The Legislature’s Agriculture, Conservation and Forestry Committee has been studying Maine land trusts since October. As leaders of the Maine Land Trust Network, we welcome the study and the chance to highlight the many ways we make Maine “the way life should be.”

Last summer, the Maine Land Trust Network surveyed our members and published the findings in a report titled “Land Trusts Work for Maine.” This report highlights the most important benefits that land trusts contribute to our local communities and to the state. For example, hikers can explore more than 1,250 miles of trails that wind through land trust properties in every corner of Maine. These range from family-friendly nature paths in communities like Freeport, to more challenging routes ending atop bald summits in rural corners of Oxford County, and everything in between. Motorized recreational enthusiasts also benefit from Maine’s statewide collection of land trust conserved lands, which are home to over 345 miles of ATV trails and 570 miles of snowmobile trails.

Land trust lands also support the state’s thriving tourism industry, which is one of Maine’s most important economic drivers – its statewide economic impact is estimated at $9 billion, with 36 million visitors paying $596 million in taxes to the state last year alone. On the local level, in 2013, University of Maine researchers studied Boothbay Region Land Trust’s 30 miles of trails and discovered that they welcome an estimated 67,000 visitors each year. Moreover, the trust’s trail guide is the most popular brochure requested at the Boothbay Harbor Region Chamber of Commerce.

Land trusts also sustain Maine’s natural resource economy by conserving working lands. Over 85 percent of the acres that land trusts have conserved (2.14 million acres) are working forestlands; 36,000 acres are working farmlands; and seven working waterfront properties have been conserved, along with more than 60 access sites for clammers, wormers and other marine fishermen.

Maine’s land trusts encourage visitors to enjoy access to the water, too, as families can find more than 200 beaches offering opportunities to swim, picnic, fish and observe wildlife. At the same time, those wishing to launch a canoe or kayak can choose from over 60 saltwater and 140 freshwater boat launch sites provided and maintained by land trusts. Maine sportsmen also enjoy hunting access to over 90 percent of all lands conserved by land trusts, representing over 2.3 million acres in the state.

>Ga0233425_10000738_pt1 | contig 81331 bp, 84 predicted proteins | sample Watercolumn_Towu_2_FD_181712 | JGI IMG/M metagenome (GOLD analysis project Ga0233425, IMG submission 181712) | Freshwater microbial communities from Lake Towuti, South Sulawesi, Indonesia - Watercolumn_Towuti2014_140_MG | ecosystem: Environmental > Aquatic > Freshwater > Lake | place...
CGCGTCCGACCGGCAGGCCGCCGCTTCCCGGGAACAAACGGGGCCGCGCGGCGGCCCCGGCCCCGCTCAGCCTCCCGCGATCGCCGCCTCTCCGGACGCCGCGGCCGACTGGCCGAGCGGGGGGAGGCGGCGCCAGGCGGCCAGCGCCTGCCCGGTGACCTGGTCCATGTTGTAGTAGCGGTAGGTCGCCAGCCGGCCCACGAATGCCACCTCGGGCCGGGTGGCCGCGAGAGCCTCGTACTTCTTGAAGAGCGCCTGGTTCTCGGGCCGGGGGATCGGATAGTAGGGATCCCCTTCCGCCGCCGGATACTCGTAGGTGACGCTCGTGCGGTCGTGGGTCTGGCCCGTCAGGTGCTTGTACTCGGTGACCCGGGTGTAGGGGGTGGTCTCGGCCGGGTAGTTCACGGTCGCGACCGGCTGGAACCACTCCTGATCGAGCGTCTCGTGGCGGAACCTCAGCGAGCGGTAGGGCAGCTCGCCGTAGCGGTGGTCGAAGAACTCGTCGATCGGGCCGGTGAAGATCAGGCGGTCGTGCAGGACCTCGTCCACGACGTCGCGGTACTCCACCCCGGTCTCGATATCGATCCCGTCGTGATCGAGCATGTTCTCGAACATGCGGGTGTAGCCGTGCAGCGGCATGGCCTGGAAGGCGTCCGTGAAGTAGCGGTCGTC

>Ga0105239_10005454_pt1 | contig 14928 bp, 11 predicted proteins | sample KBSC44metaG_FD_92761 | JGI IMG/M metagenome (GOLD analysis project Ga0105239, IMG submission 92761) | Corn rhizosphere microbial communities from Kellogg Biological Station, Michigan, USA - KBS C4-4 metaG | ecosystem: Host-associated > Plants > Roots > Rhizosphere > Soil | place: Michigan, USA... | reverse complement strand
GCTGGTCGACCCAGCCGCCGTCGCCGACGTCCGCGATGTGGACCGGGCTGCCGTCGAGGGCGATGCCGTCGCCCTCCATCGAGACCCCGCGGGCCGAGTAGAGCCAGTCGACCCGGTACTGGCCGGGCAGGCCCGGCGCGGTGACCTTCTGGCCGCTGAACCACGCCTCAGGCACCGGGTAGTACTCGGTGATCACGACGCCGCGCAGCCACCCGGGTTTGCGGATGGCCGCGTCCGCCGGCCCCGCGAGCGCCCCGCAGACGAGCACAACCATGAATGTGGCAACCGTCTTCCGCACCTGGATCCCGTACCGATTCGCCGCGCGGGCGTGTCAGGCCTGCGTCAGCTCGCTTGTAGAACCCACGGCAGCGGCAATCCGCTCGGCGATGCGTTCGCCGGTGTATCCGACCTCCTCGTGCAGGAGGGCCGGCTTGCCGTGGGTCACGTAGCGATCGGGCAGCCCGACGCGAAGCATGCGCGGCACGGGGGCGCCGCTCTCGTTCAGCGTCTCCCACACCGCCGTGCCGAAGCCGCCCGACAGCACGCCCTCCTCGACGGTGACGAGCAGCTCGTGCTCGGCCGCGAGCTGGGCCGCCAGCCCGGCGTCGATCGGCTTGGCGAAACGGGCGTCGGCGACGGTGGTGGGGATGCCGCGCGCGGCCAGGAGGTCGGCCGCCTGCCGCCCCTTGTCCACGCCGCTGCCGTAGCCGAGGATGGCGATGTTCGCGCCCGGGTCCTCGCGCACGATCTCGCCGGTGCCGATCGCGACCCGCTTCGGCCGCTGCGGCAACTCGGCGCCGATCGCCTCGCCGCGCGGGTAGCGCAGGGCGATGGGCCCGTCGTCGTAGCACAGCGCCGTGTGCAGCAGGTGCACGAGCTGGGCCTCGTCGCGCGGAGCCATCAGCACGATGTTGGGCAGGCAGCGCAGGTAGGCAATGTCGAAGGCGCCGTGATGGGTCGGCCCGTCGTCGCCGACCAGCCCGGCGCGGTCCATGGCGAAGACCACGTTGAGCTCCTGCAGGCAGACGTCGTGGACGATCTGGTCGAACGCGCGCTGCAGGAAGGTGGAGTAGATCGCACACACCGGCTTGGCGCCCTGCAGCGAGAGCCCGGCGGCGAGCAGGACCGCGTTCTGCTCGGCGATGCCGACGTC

The work of the state’s land trusts is also promoting significant economic growth in local food systems. For example, a farmers market at Crystal Spring Farm in Brunswick operated by the Brunswick-Topsham Land Trust attracts over 3,000 customers each week purchasing from 44 local vendors, all supporting growth of the local economy. The farm has become a community gathering place that’s fun for kids and adults alike as well as a low-cost, high-volume retail outlet for local farmers, bakers and artisans.

Maine’s land trusts also provide educational programming, host community events and enhance our local economies and communities. Land trusts partner with local schools across the state to engage students in outdoor learning opportunities that help ensure the next generation of Mainers remain connected to the outdoors and value the incredible natural resources of our state. For example, the Kennebec Land Trust hosts the Curtis Homestead Forestry Education program each year, where 150 students from Buckfield, Monmouth and Leeds learn about sustainable forestry, wildlife and local history.

As an added bonus, the 2017 data also indicate that nearly 95 percent of all lands conserved by land trusts in Maine remain on the tax rolls. Most of these lands are also subject to the state’s forestry excise tax, which funds forest fire protection throughout Maine. And for those worried that Maine is being overwhelmed with public land, our report shows that, at 6.5 percent of its area, Maine has the lowest percentage of public lands of any East Coast state. This includes those often cited for favorable tax policies, including neighboring New Hampshire, where over 17 percent of land in the state is publicly owned.

Maine has, instead, forged a public-private partnership between land trusts and our local communities that is in keeping with Maine’s tradition of local control. These partnerships allow us to support budget-strapped local municipalities by taking on the financial burdens of managing conserved lands now and into the future, ensuring that the natural resource protection, public access and outdoor recreation needs of our local citizens are met.

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